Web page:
Saturday, June 23, 2007

Even Spies Retire

“Did you ever know anyone who worked for the CIA?” I asked my husband on our way home tonight from a movie and dinner with some old friends and some new friends, the man of whom was a retired CIA agent. We both realized that our paths had never crossed with CIA employees, or so we thought.

After recently seeing “The Good Shepherd” and reading the Post article this week about the spilling of “the crown jewels”, I’ve wondered about the lives of those who were part of “the company.”

But this guy was just an ordinary guy, who while still telling us nothing of what he actually did for the CIA, said that he had been under cover for 17 years. That’s a long time. I wonder what he actually told people who asked where he worked during that time. Probably something non-revealing like “the State Department.” When I used to travel for AID, we always knew the Economic Officer in the US Embassy was more than likely CIA. But no one ever knew for sure.

We had an interesting discussion, including the revelation that when Valerie Plame’s cover was blown, so was the identity of those with whom she had worked. He said that the CIA often chooses not to bring on additional publicity when a leak occurs because the damage from the publicity is greater than that from the leak!

As for his thoughts about what US foreign policy should be in Iraq and Afghanistan, he quickly responded that we should get the hell out of both as quickly as we could, exactly my opinion.

There is still something so intriguing, so mysterious about people whose work is a secret. I could have said that of my own father, who dealt in mine warfare. I found myself wondering just what covert activities this guy had been involved in, whether he had been directly or indirectly involved in operations that resulted in the loss of life.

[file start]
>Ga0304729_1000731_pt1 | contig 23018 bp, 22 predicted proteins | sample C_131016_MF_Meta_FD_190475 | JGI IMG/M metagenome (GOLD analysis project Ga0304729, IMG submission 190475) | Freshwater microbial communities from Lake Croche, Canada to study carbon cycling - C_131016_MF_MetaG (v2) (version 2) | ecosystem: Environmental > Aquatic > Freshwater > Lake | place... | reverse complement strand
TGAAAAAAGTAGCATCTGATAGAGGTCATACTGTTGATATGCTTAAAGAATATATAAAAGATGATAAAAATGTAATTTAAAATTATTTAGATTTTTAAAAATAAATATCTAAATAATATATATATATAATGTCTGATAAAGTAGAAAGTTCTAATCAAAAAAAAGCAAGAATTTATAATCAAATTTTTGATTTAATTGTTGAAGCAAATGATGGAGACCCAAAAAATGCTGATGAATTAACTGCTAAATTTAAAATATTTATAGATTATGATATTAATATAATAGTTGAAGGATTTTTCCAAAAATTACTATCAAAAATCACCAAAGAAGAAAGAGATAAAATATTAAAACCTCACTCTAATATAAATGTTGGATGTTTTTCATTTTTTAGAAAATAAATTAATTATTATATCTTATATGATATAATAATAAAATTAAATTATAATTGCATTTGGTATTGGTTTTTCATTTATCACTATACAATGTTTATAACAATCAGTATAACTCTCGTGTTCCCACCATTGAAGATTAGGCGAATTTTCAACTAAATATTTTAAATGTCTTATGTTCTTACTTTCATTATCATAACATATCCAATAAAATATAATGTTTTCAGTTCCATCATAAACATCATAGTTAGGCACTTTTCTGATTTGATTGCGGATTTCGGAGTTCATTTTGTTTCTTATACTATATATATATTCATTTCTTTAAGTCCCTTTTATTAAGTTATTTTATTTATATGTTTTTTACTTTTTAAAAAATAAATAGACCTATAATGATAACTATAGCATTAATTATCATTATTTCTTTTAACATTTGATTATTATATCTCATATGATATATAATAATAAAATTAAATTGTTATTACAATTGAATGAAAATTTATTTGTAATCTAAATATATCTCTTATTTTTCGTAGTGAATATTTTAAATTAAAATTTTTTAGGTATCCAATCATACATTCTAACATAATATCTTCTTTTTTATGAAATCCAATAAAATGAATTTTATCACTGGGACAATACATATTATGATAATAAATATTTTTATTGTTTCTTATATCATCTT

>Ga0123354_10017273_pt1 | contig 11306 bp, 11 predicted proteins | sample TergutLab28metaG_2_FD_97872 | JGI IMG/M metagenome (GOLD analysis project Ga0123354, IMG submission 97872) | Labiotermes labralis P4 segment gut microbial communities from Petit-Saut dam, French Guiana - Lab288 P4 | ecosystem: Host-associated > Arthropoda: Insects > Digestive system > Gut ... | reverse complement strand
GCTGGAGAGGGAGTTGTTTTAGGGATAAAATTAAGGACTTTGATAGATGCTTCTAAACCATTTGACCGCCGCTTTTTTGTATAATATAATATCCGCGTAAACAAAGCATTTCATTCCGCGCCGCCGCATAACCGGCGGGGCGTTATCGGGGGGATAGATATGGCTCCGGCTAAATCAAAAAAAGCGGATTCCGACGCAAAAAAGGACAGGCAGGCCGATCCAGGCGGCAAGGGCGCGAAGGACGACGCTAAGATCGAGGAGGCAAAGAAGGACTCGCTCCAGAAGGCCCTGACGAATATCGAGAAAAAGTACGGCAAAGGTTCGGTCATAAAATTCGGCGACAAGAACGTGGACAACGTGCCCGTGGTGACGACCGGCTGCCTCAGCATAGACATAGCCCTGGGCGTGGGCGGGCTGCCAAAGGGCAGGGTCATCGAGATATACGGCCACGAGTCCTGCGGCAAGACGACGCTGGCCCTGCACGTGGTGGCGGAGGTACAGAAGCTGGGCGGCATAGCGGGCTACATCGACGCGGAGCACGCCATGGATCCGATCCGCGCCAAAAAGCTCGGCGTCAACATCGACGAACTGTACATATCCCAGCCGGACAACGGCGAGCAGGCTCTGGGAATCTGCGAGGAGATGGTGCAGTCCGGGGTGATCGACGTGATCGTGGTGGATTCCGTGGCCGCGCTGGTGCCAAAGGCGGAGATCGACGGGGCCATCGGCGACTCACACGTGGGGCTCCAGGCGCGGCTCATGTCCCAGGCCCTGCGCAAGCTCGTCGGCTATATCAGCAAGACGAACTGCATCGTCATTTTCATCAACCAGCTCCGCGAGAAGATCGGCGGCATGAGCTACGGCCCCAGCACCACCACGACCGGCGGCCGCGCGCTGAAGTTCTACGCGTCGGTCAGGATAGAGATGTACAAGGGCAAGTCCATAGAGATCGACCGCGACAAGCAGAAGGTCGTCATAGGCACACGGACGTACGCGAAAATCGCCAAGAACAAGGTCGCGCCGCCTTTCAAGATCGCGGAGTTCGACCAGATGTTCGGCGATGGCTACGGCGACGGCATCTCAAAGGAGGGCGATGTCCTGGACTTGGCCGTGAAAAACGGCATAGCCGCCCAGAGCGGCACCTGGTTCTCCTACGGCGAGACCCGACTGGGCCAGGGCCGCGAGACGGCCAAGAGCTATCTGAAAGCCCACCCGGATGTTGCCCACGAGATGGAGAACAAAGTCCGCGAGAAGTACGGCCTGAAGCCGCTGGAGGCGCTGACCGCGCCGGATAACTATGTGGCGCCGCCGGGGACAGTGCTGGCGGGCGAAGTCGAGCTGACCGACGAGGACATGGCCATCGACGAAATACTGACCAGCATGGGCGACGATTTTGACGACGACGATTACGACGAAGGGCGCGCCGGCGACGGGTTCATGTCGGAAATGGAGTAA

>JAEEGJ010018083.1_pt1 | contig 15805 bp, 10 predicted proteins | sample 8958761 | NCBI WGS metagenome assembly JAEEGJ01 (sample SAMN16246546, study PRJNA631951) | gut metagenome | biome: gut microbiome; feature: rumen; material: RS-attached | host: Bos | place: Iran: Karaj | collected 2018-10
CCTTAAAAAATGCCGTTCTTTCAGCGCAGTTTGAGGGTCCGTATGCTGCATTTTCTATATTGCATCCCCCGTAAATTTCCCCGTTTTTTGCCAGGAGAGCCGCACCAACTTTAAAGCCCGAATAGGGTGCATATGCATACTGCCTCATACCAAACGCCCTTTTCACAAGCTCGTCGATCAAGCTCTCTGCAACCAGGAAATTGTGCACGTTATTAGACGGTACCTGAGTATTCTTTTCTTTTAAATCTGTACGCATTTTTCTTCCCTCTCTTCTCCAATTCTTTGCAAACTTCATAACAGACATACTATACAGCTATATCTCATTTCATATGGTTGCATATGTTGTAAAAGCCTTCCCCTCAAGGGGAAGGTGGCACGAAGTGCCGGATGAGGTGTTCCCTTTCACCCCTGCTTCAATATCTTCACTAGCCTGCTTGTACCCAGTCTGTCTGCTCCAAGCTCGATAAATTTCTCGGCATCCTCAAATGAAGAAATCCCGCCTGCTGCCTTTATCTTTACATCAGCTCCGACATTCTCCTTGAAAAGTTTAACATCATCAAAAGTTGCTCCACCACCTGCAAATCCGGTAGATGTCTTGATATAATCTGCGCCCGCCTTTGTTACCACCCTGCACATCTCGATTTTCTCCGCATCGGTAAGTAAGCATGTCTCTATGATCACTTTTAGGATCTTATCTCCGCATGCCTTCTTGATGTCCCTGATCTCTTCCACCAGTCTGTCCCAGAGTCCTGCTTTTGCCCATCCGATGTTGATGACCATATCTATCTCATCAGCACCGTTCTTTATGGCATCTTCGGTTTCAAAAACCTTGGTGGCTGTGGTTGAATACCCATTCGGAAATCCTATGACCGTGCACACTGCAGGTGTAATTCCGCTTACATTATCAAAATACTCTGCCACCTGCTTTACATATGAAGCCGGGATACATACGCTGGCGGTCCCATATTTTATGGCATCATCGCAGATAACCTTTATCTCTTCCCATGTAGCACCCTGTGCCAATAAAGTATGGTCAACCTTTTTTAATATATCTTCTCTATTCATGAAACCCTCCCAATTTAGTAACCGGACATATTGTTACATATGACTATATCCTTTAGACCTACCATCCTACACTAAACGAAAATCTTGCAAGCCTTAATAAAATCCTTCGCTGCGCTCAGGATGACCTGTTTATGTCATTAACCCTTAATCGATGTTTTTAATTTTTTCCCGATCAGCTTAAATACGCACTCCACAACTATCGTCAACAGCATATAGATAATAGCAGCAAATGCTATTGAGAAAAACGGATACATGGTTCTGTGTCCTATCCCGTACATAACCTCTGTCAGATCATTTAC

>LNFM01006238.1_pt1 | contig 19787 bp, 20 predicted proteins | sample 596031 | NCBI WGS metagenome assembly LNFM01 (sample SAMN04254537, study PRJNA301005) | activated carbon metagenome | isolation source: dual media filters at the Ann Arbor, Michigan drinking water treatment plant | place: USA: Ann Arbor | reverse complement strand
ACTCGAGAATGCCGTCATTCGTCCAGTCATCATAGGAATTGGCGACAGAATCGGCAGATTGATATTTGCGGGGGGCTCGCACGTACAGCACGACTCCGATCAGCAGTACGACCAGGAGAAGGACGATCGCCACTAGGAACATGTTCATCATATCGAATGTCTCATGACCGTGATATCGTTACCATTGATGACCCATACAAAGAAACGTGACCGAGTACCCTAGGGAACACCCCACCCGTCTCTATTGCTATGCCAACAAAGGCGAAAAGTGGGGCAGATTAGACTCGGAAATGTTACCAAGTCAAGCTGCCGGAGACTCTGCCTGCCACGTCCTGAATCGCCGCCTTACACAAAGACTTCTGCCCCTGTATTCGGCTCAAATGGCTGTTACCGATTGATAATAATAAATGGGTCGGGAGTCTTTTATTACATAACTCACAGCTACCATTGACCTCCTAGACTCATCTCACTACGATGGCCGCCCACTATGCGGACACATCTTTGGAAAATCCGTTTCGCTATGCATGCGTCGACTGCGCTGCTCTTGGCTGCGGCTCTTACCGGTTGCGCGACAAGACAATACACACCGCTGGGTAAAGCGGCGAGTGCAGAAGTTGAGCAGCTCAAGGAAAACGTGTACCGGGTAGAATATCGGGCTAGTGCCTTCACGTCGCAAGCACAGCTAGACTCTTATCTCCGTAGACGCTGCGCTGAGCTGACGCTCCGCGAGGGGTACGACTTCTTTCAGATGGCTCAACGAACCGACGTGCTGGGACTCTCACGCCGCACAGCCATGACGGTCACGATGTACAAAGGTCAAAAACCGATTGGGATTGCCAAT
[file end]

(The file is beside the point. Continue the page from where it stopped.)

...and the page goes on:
But today he has left his past life with its closets full of skeletons behind, instead selling real estate when the market is good and when he feels like it. I hope we see more of him and his wife in the future. They have become just ordinary people, who no longer have to pretend they are something other than what they really are. That must be a great relief.


Blogger Reya Mellicker said...

Merle Sneed, a member of my blog family, is about to retire, too - this coming week, I believe. Maybe you could jump onto his blog (link on my page) and offer some advice. He's been writing some posts that remind me of your thoughts as your days at work dwindled down.

As for secret work and your incredible imagination, you see, this is why i think you need to write a thriller novel with lots of secret work, intrigue and many sex scenes. It would be a bestseller, really, you have the mind to create it.

8:28 AM  
Blogger Aileen said...

Hmmmm...a man I've been on a couple dates with says he works for the "State Department"...(cue mysterious music)

10:28 AM  
Blogger Kristin said...

I cannot have imagine what may (or may not) be the coolest job in the world and not being able to talk bout it. I'm sure I'd fail. Miserably. But that's just me.

I fear it might be easier than I give it credit. People don't always want to know what you do. Not really. They'll buy anything you give them to move the conversation along.

11:15 AM  
Blogger Kristin said...

"cannot imagine having"

Apparently, I cannot write, either.

11:15 AM  
Blogger Mother of Invention said...

I'm with Reya...get writing!
Somehow dating a Mountie (Royal Cdn Mounted Police) doesn't quite hold the mystique of the equivalent south of us!

4:49 PM  
Blogger Barbara said...

Reya -- Thanks for your vote of confidence, but I need to learn how to write a short story before I attempt a novel!

Aileen -- Could be your guy's a spy!

Kristin -- I don't think I could have kept what I did a secret for more than 30 seconds. I don't lie well either.

MOI -- Mounties are pretty cute. Did you really date one?

11:11 PM  
Blogger Mother of Invention said...

No, but I DID drool over Paul gross in the tv series, Due South!

2:25 PM  

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